It looks like you're using an Ad Blocker.
Please white-list or disable AboveTopSecret.com in your ad-blocking tool.
Some features of ATS will be disabled while you continue to use an ad-blocker.
Researchers at Indiana University have just launched Truthy.indiana.edu, which they humbly declare a "a sophisticated new Twitter-based research tool that combines data mining, social network analysis and crowdsourcing to uncover deceptive tactics and misinformation leading up to the Nov. 2 elections."
What the Truthy team does is sift through thousands of tweets to figure out how a certain meme was born and how it grew.
Originally posted by againuntodust
reply to post by hippomchippo
I agree, this could be good. The question arises, who is to judge what is misinformation or not? Will this help us know what is true from false, or will it help minimize legitimate objections by finding an 'untrustworthy' source?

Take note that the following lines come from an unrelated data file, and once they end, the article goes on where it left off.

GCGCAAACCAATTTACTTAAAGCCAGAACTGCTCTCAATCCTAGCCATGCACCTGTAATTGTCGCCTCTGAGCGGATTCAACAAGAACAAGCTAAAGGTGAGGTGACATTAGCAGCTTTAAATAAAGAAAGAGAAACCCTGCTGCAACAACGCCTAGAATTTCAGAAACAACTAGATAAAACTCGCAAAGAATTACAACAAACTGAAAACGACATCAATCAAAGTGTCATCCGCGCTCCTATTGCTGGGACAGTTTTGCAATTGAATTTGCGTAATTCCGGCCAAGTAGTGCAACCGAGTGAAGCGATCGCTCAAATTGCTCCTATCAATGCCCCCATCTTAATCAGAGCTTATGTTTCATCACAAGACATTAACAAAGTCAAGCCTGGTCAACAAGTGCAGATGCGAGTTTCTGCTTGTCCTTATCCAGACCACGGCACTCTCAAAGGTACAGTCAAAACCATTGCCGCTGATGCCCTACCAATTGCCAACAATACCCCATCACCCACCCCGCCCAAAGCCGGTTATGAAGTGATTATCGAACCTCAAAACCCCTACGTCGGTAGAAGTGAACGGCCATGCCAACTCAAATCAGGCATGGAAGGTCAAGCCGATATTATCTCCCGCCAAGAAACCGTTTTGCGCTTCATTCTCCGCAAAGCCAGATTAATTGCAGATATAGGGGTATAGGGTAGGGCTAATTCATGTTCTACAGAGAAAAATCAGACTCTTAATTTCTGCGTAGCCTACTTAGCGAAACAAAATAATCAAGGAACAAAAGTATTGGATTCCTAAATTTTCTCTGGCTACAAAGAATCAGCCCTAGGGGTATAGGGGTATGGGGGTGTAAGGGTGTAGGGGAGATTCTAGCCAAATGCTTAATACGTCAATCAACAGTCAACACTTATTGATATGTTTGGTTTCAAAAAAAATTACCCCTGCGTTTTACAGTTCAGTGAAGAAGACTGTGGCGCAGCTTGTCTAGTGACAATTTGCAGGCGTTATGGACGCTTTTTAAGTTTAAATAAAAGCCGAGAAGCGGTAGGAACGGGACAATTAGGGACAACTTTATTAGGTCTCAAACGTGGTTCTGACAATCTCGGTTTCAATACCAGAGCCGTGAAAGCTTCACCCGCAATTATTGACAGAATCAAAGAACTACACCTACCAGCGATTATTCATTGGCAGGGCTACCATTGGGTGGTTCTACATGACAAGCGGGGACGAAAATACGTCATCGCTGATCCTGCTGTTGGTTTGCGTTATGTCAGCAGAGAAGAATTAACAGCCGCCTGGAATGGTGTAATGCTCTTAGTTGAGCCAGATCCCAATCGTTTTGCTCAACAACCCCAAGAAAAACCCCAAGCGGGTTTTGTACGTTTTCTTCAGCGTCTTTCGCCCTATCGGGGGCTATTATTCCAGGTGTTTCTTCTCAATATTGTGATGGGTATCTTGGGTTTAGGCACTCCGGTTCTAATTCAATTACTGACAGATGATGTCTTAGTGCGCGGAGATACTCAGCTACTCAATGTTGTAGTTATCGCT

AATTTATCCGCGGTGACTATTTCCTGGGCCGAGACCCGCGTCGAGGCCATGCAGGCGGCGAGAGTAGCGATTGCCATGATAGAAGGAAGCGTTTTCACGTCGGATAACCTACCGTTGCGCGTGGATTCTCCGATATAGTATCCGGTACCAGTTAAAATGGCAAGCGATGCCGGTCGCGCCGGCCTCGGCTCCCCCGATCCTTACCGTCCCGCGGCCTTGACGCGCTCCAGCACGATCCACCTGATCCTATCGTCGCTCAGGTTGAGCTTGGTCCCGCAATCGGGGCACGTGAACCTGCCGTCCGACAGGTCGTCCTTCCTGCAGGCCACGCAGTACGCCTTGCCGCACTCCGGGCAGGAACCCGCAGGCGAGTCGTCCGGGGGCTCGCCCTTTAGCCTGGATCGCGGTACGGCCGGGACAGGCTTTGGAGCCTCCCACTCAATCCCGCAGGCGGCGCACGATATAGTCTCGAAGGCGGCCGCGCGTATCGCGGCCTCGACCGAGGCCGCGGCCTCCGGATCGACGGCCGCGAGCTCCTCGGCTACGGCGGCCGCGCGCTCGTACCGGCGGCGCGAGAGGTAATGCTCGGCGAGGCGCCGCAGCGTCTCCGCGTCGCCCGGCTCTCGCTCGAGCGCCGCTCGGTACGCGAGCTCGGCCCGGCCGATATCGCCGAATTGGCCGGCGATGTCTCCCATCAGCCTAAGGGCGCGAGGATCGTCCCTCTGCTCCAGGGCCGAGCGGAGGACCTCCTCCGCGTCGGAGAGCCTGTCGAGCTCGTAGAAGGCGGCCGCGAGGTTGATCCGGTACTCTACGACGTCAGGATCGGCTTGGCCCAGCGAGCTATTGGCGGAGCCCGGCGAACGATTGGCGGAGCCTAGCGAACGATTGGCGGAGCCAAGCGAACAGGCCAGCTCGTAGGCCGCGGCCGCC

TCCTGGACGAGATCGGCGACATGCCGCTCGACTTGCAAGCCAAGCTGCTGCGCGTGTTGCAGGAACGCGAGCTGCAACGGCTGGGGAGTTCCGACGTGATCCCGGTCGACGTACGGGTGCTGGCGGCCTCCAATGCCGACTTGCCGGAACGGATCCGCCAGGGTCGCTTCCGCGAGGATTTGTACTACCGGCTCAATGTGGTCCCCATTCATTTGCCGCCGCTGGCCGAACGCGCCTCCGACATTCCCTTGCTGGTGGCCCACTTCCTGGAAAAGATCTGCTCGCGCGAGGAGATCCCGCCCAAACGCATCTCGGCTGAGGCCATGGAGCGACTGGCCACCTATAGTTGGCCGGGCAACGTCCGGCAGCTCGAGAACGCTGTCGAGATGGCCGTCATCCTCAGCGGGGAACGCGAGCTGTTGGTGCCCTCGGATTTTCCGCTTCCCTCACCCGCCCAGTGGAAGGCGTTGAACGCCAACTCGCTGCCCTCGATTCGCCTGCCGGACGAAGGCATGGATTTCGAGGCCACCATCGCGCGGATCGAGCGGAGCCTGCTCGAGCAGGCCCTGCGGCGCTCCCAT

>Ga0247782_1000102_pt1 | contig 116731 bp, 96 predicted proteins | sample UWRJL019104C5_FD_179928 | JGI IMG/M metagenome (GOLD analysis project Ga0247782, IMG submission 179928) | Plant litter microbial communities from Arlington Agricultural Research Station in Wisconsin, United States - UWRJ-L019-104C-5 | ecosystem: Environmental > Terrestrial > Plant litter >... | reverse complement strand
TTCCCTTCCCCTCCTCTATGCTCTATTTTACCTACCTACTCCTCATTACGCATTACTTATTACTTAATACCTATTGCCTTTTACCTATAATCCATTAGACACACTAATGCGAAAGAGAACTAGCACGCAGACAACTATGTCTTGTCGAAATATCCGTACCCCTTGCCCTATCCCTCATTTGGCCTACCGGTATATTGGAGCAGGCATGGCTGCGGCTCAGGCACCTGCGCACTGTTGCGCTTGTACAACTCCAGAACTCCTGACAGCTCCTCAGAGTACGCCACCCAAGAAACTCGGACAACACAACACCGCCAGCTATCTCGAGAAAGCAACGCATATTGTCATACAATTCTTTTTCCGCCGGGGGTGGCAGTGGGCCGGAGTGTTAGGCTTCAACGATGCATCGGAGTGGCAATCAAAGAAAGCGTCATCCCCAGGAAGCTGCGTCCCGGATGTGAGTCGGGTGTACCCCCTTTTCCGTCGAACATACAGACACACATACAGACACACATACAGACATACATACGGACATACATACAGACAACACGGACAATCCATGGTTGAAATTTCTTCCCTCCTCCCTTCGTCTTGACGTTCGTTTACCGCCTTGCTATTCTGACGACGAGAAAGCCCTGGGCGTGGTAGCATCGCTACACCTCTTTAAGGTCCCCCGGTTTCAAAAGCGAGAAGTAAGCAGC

What also comes to mind is Shirley Sherrod, making a speech at the NAACP. Someone took that speech, posted it online, and it made her look racist. People were talking about how she wanted to sue whoever put that up there to ruin her name. To this day, some people still think she is racist, and some people think she's not. If one were to tweet about that, would it be considered disinformation? Even more to think about, if you were to post something that could be 'damaging' to a political career, something like a conspiracy, could you be held accountable for libel?
Originally posted by saltheart foamfollower
Yeah, who is going to decide what is the truth and what is disinformation.
This sounds awful familiar.
For some reason Cass Sunstein comes to mind.